Fear Factor Is Back. Will PETA Be Watching?

Well, pass the remote and deep-fry me a Madagascar hissing cockroach. To honor the return of the “new” Fear Factor to NBC (which looks just like the “old” Fear Factor), I’ve updated one of my favorite posts. Enjoy. And kids, don’t try this at home.

What makes an animal?

Consider the Madagascar hissing cockroach. Or…maybe not. Gromphadorhina portentosa is not exactly the Brad Pitt of the insect world. If I lived in Madagascar I’d be laying in a good supply of Raid.

But somehow PETA (People for the Ethical Treatment of Animals) has overlooked the fact that scores of obviously live and kicking Madagascar hissing cockroaches are allowed to be crunched to their doom by obviously insane Fear Factor contestants every year, who seem to be willing to eat or do anything for the prospect of being on TV and going home with $50,000 (and probably some form of exotic parasitic disease).

Yet during Fear Factor’s original run, PETA nailed a Virginia Beach nightclub that allowed contestants to swallow live goldfish.

I don’t know. Is it the “cute” factor? Must a creature pass some sort of beauty-pageant litmus test in order to be taken under PETA’s wing? Spotted owl? Cute. Baby harp seal? Awww. Madagascar hissing cockroach? Pass. Get some plastic surgery, dude, then send in that head shot again, okay?

Possibly the omission is because PETA has too much on their plates. What with getting all huffy demanding that a town near me change its name from “Fishkill” to something less violent toward our finny friends (Someone didn’t do their research: “kill” is Old Dutch for “brook,” folks. Every other town around here is named Something-kill) to killing dozens of trees with mailings warning me of the evils of animal product testing, they’ve got quite a lot to do.

But hissing cockroaches aside, they’ve missed something really, really huge.

Windows kill an estimated 1 billion birds each year.

That’s right. Windows. (That’s why I use a Mac)

But seriously, according to ornithologist Daniel Klem, who was interviewed by NPR’s John Nielsen on Morning Edition, “It’s a very common phenomenon. Birds are deceived. They just don’t see glass as a barrier and this is a problem for them.”

I’d say dying a horrible death by ramming your tiny little body head first into a solid pane of glass could be a bit of a problem.

But just to prove his hypothesis, Klem went into a forest and hung some windows off the branches of trees. Then he watched as an “appalling” number of collisions occurred. From an eight-foot perch, many of the birds smacked splat into the windows and died.

Cripes, he could have saved his research money (and many unnecessary avian deaths) and come over to my house to watch the dingbat birds doing the same thing here.

We had a feeder over our front stairs for four months. The same birds kept coming around. They’d become smart enough to get the seed out of the feeder, and to know where to find the spillage when it’s empty. Then, when it’s obvious we’re not going to refill for a few days (we’re afraid of them getting too plump to escape from the neighborhood cats) they stop coming. When we refill the feeder, somehow they figure out that it’s safe to come back. You’d think they’d have a good bead on the landscape by now, but no, there’s that THUNK again.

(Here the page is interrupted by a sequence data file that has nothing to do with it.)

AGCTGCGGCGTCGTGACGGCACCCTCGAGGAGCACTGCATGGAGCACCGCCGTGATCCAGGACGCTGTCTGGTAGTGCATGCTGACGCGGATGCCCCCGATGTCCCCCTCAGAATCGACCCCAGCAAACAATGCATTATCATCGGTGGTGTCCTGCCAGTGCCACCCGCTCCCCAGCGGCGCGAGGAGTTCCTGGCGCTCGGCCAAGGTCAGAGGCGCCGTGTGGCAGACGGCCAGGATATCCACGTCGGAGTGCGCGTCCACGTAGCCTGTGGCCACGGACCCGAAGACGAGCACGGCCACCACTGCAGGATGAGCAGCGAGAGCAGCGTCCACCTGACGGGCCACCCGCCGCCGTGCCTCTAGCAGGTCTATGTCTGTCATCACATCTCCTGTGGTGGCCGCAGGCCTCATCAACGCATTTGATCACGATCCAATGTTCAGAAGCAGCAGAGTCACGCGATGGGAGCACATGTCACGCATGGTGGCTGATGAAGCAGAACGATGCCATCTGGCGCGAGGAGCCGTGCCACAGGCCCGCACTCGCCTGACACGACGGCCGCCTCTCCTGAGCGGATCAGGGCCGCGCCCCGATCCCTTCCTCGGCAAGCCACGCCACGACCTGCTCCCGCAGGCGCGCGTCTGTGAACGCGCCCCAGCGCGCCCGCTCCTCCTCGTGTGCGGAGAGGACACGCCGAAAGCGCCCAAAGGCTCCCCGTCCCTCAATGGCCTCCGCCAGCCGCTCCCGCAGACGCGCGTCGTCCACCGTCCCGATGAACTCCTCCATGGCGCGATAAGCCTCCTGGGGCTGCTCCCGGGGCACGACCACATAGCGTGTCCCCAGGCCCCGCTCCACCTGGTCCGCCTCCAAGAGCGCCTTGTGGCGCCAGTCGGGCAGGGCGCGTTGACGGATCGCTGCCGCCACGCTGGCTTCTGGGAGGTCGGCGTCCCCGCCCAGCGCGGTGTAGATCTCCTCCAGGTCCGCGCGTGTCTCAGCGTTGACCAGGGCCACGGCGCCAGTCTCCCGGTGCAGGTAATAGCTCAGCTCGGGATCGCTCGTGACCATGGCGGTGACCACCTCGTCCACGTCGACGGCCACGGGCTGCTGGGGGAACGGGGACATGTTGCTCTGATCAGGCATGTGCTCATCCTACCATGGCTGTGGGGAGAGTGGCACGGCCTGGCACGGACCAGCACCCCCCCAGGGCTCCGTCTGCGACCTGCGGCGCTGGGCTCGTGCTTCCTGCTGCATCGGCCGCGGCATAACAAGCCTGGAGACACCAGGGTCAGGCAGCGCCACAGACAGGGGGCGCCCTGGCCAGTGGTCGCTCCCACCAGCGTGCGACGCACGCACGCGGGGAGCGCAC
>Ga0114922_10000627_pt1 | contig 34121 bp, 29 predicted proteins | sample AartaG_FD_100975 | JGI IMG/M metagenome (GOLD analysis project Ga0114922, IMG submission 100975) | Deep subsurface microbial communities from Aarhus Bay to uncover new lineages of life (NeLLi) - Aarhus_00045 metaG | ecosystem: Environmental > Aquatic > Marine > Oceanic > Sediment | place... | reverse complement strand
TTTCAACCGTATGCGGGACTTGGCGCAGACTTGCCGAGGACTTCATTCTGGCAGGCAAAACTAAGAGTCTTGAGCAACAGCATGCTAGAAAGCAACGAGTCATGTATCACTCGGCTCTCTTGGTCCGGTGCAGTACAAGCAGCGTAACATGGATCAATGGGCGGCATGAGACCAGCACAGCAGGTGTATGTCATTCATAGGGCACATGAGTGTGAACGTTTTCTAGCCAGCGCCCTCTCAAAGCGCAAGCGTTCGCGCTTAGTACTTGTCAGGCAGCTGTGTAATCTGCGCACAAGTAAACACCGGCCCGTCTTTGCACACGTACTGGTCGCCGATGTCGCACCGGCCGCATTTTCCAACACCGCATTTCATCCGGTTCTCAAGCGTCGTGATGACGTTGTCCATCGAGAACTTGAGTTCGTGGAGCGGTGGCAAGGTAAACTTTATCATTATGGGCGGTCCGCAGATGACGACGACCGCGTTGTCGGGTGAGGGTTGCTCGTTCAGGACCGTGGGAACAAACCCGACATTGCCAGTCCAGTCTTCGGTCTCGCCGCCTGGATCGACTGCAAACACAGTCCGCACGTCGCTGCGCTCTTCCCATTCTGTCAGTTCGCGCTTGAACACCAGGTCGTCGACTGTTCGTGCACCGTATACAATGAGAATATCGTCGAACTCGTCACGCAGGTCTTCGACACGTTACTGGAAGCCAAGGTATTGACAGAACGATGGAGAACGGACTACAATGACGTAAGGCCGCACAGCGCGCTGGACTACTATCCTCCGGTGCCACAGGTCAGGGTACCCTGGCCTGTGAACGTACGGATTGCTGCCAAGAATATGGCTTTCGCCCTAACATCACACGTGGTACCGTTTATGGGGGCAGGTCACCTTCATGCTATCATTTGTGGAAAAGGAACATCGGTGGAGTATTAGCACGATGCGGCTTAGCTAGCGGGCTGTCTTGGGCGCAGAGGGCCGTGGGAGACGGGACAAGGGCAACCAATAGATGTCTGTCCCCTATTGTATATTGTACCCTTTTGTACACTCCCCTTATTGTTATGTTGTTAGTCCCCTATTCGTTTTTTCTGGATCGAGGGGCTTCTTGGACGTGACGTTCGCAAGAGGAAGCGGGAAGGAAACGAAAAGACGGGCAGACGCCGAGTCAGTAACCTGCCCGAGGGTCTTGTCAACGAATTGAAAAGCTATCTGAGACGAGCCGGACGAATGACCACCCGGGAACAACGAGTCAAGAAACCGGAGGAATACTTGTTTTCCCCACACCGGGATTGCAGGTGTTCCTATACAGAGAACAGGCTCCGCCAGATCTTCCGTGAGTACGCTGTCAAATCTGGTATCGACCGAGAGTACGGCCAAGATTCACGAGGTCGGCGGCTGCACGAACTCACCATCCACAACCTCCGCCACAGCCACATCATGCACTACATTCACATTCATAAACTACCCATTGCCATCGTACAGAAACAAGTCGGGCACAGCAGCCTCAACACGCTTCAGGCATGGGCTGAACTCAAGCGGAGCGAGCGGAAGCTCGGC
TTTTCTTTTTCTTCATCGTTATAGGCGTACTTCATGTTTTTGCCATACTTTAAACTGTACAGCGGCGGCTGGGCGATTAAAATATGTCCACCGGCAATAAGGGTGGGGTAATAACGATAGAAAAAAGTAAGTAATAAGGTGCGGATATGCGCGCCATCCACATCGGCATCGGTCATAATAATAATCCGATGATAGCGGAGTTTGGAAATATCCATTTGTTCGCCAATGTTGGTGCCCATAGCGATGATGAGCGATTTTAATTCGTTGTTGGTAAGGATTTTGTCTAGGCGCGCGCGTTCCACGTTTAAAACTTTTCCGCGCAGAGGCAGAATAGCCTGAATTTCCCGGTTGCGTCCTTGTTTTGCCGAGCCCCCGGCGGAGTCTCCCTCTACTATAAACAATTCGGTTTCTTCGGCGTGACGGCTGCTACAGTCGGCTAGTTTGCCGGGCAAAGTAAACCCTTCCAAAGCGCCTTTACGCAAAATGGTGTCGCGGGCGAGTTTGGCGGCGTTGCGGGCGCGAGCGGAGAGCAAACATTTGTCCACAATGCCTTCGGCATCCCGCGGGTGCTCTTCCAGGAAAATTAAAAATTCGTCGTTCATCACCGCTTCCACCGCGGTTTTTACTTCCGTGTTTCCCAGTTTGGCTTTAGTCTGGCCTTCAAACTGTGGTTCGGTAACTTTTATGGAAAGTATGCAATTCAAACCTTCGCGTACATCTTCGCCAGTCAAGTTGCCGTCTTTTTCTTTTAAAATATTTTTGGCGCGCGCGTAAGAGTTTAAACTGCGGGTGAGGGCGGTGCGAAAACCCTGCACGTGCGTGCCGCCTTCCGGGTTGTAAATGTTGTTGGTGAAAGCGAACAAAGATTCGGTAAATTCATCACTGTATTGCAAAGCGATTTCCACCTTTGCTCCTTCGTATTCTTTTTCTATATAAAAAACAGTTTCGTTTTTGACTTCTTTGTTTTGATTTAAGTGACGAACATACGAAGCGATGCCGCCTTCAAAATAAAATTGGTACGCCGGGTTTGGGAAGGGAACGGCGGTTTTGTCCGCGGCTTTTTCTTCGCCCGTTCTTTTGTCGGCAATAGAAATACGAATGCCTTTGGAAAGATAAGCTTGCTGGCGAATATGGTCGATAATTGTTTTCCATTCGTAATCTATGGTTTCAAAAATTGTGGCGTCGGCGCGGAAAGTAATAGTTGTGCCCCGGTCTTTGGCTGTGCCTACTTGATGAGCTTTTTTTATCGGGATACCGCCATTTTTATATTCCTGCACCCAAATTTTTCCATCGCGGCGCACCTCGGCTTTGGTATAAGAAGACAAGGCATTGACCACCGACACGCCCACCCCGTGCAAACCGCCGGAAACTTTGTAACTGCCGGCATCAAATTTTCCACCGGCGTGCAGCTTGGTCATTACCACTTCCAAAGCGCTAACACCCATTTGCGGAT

Window, dipstick.

Tiny pinfeathers are sticking to the panes.

And there’s your research.

PETA seems to be ignoring this. A quick search of their web site revealed that their only beef against birds and windows is the recommendation that when you cage a large bird (and remember, there are no such things as “caged” birds, all birds are wild animals and deserve to be free), don’t use a cage with glass sides or mirrors for the very same reason that birds can’t see it and will fly headfirst into it and knock themselves silly.

However, another site (birdsandbuildings.org) suggests putting a flexible screen outside your window (they claim decals don’t work) or using “fritted or patterned” glass. The problem is that humans have found these alternatives objectionable in their homes, as it interferes with the clarity of their views.

I mean, which would you rather have, a semi-obstructed view or billions of kamikaze birds going splat against your panes?

If a creature is that stupid, I’d rather spend my resources trying to save the Madagascar hissing cockroach. I could go on Fear Factor, eat a bunch of them, and put the $50,000 toward modifying their DNA to make them look like bunnies.

(Note: no animals were harmed in the making of this post.)

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About laurieboris

Writer, editor, proofreader, stand-up comedian in another life.
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4 Responses to Fear Factor Is Back. Will PETA Be Watching?

  1. JenD says:

    Gee, you’d think birds would be smart enough to try to avoid hitting the other bird. Also, I’ve come to the conclusion that PETA is anti-plant. What else could possibly explain not only all the unnecessary bulk mailings, but also the decimation of the fruit and vegetable population all in the name of saving animals? Haters! Now, please pass me some salt; the hissing cockroaches are done roasting.

  2. Great post! I laughed through a good portion of it. I never thought about it this way, but birds really aren’t the brightest. I agree – I’m supporting the hissing cockroaches from now on!

  3. Gambino says:

    Its pretty clear that PETA doesn’t care for anything within the kingdom of insect and arachnid.

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